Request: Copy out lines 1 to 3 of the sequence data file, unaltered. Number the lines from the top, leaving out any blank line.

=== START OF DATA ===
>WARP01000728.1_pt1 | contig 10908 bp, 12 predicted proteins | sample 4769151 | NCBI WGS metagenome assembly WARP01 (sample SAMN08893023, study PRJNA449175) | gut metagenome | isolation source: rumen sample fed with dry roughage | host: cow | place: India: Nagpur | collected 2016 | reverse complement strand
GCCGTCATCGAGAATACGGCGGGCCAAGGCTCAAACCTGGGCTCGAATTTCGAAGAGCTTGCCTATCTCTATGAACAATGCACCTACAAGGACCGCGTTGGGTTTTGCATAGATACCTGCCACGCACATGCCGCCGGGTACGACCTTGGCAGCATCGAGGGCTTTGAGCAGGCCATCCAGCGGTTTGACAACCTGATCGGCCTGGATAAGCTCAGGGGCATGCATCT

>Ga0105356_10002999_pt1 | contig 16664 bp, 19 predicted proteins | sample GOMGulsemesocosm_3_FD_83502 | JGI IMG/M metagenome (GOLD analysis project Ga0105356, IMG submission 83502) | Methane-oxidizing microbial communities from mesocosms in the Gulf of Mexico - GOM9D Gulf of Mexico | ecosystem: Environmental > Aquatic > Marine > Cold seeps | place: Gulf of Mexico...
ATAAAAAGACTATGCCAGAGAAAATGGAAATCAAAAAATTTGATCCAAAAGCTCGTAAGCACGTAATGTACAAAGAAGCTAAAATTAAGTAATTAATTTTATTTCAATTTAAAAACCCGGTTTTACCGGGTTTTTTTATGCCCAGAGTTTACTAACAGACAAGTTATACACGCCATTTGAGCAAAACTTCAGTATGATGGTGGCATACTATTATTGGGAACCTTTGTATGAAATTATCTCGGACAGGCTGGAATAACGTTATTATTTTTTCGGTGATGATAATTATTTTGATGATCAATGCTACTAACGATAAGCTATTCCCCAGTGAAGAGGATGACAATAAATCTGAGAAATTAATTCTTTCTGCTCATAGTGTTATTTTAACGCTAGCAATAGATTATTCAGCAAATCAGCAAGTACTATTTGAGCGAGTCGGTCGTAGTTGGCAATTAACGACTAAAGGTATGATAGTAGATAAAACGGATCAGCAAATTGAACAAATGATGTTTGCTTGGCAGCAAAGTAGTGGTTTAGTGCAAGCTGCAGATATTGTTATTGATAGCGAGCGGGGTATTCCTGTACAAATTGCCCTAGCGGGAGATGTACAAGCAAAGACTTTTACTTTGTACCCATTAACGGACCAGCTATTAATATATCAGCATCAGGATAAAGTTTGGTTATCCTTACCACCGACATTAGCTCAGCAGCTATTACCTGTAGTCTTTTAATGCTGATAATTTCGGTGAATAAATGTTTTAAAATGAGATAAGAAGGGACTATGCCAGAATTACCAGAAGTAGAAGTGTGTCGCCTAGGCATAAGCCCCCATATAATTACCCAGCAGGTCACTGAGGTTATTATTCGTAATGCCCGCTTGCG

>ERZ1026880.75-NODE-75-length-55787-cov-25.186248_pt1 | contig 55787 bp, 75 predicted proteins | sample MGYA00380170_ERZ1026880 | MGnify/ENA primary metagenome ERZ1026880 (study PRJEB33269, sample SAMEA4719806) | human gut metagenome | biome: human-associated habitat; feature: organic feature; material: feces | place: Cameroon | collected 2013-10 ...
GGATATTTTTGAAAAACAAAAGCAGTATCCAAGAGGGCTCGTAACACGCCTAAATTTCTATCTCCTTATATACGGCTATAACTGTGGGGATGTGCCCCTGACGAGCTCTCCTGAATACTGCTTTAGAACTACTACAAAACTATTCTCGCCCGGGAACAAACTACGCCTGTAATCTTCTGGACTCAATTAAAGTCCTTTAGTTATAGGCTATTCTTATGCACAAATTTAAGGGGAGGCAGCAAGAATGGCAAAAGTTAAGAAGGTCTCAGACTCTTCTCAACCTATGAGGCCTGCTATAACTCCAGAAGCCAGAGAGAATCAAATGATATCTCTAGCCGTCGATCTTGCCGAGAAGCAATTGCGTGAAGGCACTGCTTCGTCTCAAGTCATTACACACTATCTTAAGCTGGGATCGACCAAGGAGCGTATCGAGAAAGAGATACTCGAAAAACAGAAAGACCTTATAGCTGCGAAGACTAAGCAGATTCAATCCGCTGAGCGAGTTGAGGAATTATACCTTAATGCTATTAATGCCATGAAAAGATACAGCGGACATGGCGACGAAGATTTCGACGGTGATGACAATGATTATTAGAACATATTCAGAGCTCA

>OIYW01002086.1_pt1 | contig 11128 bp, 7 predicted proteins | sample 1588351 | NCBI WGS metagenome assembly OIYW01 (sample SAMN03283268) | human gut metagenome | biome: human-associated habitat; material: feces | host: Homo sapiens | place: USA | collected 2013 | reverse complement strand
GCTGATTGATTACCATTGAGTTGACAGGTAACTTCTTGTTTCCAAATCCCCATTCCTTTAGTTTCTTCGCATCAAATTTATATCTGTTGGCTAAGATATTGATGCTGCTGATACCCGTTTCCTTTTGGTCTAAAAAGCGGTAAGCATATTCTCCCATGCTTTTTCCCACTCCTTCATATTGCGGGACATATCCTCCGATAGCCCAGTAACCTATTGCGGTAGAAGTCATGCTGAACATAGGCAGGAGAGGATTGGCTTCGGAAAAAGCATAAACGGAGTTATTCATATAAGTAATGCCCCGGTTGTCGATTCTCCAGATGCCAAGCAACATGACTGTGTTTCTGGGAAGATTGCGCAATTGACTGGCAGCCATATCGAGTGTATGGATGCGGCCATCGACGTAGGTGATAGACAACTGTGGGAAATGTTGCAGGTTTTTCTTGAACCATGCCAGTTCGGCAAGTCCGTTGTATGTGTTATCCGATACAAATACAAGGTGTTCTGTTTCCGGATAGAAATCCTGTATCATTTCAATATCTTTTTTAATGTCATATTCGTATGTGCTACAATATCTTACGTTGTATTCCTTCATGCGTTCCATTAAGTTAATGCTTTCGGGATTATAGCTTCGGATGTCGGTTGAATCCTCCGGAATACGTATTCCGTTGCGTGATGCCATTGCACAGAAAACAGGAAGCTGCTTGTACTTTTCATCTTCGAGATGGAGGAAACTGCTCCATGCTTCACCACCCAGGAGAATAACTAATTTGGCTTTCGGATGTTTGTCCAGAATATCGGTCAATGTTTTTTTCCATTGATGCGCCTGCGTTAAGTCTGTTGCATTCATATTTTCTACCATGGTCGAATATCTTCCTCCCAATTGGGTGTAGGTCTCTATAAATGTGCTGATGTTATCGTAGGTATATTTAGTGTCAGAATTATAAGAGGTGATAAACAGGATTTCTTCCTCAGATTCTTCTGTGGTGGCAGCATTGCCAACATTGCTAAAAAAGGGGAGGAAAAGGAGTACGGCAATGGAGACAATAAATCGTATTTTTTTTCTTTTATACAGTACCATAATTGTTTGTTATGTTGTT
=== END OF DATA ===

>WARP01000728.1_pt1 | contig 10908 bp, 12 predicted proteins | sample 4769151 | NCBI WGS metagenome assembly WARP01 (sample SAMN08893023, study PRJNA449175) | gut metagenome | isolation source: rumen sample fed with dry roughage | host: cow | place: India: Nagpur | collected 2016 | reverse complement strand
GCCGTCATCGAGAATACGGCGGGCCAAGGCTCAAACCTGGGCTCGAATTTCGAAGAGCTTGCCTATCTCTATGAACAATGCACCTACAAGGACCGCGTTGGGTTTTGCATAGATACCTGCCACGCACATGCCGCCGGGTACGACCTTGGCAGCATCGAGGGCTTTGAGCAGGCCATCCAGCGGTTTGACAACCTGATCGGCCTGGATAAGCTCAGGGGCATGCATCT

>Ga0105356_10002999_pt1 | contig 16664 bp, 19 predicted proteins | sample GOMGulsemesocosm_3_FD_83502 | JGI IMG/M metagenome (GOLD analysis project Ga0105356, IMG submission 83502) | Methane-oxidizing microbial communities from mesocosms in the Gulf of Mexico - GOM9D Gulf of Mexico | ecosystem: Environmental > Aquatic > Marine > Cold seeps | place: Gulf of Mexico...